By Roger Yohem –
Legendary Builder Had a ‘Servant’s Heart’
For a man who had friends in very high places, Pete Herder was very well grounded.
He was a youth chaplain at the Los Angeles County Juvenile Hall during college. He coached high school and college wrestling and football for several years. Then back in his hometown of Denver, he dirtied his boots as a third-generation builder before moving to Tucson in the 1960s.
All the while, he was a salt-of-the-earth kind of guy. It was his calling in life to counsel, guide and mentor. He called it his “servant’s heart” to encourage people to be successful.
In August, Herder, owner of the Herder Companies, died at age 89. The business icon built more than 5,000 homes locally and The Herder Building on Speedway Boulevard. His developments included St. Philip’s Plaza, Butterfield Business Park, Ventana Canyon Golf Villas and Riverbend. Overall, he built 20,000 homes in Arizona, Colorado and California.
His community service was restless and broad. It included three terms as Southern Arizona Home Builders Association president, Tucson Chamber of Commerce chairman, National Association of Home Builders president, director of President Ronald Reagan’s Commission on Housing and the U.S. Chamber of Commerce. He was a founding member of the Arizona Commerce Authority.
“Pete was pro-business and pro-Tucson. He volunteered his time, expertise and dollars to the betterment of our community and the homebuilding industry,” said Steve Canatsey, a fellow SAHBA and NAHB life director. “He was a great negotiator. He knew his land and building projects had to be a good deal for everyone. All parties involved had to benefit.”
Herder had a passion for politics and his impact reached far beyond Arizona. While chairman of the Tucson Chamber in 1979-80, the organization spun off its tourism and convention activities to focus on public policy and government affairs. Public funding was no longer accepted.
“That’s where Pete gave his expertise. He was the guy who led the transition into a business advocacy group. The chamber became prominent at all levels of government – from city hall to the state legislature,” said Jack Camper, the chamber’s president and CEO from 1978 to 2011. “If government funded the chamber, how could we tell government what to do?”
Herder served NAHB for decades and became an influential player in Washington, D.C. He worked with several U.S. presidents on housing issues. Rev. Dick Halverson, chaplain of the U.S. Senate, took Herder around to meet all 100 senators. Herder helped establish construction management programs in 24 universities. He became close to the late Arizona Sen. John McCain.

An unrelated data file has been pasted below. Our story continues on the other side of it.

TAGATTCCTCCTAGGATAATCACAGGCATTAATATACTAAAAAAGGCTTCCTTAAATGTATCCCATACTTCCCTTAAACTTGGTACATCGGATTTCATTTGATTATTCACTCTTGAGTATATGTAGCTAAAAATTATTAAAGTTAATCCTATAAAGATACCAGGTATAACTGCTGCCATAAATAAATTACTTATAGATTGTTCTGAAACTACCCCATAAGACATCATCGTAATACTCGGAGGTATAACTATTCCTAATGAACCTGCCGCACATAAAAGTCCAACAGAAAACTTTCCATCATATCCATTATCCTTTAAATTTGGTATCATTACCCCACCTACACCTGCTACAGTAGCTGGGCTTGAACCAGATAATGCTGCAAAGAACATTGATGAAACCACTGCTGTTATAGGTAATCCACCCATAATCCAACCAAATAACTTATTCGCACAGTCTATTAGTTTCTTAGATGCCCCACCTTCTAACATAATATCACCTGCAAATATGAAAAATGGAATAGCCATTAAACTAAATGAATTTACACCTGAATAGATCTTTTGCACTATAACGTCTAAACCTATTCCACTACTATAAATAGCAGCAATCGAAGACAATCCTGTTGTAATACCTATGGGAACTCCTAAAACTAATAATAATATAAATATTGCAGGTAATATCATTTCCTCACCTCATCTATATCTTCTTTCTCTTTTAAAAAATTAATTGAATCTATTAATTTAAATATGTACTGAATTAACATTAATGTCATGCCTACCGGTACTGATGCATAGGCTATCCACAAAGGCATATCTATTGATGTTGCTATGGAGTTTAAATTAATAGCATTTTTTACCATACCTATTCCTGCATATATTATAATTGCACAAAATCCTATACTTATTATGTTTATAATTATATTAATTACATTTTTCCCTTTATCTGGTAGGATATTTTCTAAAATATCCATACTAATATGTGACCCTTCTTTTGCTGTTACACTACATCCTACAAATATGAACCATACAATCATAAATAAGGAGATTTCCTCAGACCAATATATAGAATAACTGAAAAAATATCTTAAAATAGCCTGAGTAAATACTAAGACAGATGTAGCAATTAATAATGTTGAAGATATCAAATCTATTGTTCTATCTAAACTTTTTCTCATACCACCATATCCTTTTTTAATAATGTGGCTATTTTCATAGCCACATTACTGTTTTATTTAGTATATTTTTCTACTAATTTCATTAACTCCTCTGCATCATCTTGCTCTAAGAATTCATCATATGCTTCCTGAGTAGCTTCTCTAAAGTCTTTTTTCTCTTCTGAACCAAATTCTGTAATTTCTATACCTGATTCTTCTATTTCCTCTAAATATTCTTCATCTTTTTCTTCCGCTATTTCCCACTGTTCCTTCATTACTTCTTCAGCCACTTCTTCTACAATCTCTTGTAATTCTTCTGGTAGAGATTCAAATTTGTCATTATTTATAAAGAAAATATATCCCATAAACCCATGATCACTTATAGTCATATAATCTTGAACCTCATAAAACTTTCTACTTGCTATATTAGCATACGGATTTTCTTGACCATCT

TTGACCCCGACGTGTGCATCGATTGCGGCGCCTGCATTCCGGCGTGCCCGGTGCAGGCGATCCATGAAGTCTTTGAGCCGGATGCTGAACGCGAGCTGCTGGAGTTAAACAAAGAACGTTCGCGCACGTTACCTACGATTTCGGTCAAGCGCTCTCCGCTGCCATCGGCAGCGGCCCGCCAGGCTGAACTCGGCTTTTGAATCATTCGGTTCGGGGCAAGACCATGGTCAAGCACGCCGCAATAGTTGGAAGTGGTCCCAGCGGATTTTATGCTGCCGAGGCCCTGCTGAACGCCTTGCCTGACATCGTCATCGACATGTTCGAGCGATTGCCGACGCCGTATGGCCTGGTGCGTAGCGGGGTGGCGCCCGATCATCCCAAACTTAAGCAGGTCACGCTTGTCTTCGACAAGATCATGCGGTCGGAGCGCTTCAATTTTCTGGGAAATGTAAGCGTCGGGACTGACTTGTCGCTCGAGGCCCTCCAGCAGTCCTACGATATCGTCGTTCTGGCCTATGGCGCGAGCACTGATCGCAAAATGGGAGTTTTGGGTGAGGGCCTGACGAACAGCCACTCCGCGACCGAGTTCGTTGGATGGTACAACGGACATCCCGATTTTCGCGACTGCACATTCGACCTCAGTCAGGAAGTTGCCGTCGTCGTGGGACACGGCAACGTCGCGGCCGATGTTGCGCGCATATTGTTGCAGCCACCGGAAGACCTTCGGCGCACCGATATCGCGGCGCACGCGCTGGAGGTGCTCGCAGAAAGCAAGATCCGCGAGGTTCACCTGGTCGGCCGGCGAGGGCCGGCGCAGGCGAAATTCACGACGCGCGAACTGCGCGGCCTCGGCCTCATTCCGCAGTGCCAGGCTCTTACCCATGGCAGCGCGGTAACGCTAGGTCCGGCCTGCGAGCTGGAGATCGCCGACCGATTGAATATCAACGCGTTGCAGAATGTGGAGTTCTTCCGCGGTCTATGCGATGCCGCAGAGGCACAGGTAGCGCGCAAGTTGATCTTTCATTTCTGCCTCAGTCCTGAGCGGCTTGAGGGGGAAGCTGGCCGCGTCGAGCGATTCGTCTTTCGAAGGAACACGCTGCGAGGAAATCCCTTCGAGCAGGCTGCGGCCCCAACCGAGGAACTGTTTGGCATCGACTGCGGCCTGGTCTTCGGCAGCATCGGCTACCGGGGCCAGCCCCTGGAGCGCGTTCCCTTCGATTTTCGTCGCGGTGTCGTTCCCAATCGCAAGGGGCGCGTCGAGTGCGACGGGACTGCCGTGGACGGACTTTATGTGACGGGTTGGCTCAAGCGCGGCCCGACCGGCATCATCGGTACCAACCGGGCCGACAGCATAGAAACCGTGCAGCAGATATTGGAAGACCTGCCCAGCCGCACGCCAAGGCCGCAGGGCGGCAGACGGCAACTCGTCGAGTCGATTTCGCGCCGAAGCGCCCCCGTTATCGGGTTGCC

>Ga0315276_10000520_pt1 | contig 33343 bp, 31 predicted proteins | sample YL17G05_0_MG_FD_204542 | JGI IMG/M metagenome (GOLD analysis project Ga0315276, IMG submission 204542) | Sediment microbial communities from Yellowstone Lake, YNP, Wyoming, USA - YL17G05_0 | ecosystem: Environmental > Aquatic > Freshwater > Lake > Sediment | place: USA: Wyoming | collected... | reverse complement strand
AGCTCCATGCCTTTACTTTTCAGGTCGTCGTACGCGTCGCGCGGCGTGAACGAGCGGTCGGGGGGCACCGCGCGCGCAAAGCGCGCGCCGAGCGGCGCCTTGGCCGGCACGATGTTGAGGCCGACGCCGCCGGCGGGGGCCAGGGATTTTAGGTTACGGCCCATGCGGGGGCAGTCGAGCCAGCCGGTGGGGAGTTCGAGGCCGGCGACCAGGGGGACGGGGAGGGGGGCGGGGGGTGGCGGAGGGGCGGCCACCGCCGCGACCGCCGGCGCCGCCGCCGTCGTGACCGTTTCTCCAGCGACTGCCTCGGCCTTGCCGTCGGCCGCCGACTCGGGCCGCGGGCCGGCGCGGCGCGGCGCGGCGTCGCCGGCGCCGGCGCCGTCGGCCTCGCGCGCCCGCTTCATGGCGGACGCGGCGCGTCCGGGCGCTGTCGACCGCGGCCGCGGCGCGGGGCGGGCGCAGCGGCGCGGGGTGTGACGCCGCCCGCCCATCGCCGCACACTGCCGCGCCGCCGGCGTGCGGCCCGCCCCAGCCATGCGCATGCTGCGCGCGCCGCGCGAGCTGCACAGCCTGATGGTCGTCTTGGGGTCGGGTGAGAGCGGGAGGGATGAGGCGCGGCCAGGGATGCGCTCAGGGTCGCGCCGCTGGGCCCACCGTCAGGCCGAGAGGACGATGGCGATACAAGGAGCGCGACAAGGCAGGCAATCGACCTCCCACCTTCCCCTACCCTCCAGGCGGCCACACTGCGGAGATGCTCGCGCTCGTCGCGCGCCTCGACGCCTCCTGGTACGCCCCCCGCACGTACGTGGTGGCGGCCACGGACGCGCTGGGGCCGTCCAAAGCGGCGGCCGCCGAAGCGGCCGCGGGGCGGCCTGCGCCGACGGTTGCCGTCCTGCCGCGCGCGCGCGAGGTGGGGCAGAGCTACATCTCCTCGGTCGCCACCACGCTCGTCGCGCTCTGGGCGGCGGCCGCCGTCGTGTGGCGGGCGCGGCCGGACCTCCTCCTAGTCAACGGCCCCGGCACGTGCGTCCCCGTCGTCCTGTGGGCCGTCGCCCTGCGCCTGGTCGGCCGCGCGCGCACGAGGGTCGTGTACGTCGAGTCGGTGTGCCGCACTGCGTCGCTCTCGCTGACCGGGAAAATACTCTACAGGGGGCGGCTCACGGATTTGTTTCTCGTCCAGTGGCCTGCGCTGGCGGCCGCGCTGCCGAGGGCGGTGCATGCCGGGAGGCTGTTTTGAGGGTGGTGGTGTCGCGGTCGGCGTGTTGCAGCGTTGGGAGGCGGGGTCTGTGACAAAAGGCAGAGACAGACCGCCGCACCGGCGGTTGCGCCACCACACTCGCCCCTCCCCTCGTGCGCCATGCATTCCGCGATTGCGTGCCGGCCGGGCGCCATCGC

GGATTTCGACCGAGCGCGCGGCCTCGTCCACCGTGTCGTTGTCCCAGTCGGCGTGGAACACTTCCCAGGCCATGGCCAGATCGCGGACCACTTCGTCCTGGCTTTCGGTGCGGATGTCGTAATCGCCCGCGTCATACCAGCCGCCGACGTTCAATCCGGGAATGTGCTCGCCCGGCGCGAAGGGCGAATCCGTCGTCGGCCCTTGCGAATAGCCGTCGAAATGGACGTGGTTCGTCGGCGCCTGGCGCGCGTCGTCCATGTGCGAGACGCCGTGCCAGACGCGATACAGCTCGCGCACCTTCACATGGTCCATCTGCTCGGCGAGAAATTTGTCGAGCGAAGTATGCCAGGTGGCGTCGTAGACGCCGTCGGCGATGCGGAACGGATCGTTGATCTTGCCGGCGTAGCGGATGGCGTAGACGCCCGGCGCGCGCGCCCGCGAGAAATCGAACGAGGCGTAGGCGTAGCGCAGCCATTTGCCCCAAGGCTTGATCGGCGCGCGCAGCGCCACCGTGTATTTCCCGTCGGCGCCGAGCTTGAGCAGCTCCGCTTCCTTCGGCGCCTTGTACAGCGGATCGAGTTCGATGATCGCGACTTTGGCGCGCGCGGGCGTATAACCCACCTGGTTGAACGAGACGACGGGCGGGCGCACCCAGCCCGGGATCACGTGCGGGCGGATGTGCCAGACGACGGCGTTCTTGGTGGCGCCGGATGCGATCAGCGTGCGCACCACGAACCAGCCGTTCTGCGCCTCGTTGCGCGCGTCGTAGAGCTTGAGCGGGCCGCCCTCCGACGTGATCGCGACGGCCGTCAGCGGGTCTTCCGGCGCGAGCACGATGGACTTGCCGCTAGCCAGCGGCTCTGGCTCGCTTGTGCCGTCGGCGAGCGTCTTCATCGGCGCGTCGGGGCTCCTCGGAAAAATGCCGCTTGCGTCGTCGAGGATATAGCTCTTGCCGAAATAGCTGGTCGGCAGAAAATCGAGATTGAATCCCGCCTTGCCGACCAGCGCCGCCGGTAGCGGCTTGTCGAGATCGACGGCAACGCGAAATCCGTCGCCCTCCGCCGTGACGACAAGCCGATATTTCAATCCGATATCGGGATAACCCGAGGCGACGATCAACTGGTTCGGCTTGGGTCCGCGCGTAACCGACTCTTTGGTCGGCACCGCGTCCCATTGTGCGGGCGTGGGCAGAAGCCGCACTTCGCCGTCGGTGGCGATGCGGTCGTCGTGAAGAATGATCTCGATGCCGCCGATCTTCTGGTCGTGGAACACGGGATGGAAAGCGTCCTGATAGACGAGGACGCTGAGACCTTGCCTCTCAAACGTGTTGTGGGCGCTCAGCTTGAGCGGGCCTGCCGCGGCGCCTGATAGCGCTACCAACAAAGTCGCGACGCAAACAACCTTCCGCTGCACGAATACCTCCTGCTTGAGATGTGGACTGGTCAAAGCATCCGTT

Reagan was his favorite president because of his character. Reagan looked him straight in the eye when they first met, Herder once recalled, and “never looked over my shoulder to see who else was in the room.”
Speaking of character, Herder was known for his humor. During his late-SAHBA years, I was a staffer who came to rely on his insight and advice. We often lunched with Canatsey and other directors. Herder watched his diet, yet always ordered three french fries on the side – and made us promise not to tell his wife. With a dozen builders, we attended a Bible-study lunch group. As its senior member, he was sensitive about his age. Accordingly, his young peers often asked what it was like to see Moses appear with the Ten Commandments. He never denied being there.
Three prominent construction trade associations awarded Herder status as a legend in the industry. In ceremonies in Arizona and Washington, D.C., the groups honored his building achievements and celebrated his lifelong gift of paying it forward. In addition, the Tucson City Council recognized his contributions to the community in 2005 with Peter D. Herder Day.
In a sometimes hard and cold world, Herder’s servant’s heart kept him connected with people in need. For decades, he called more than 100 people each year – not just for birthdays – but to check in on friends who were struggling in business, with health issues or from the loss a spouse. He thought they could use a lift from an old acquaintance and he walked with them through their misery.
“One of the things I admired most about Pete was his willingness to help others,” Canatsey said. “If he had something to share or a way to help someone, he did not wait to be asked. He offered.”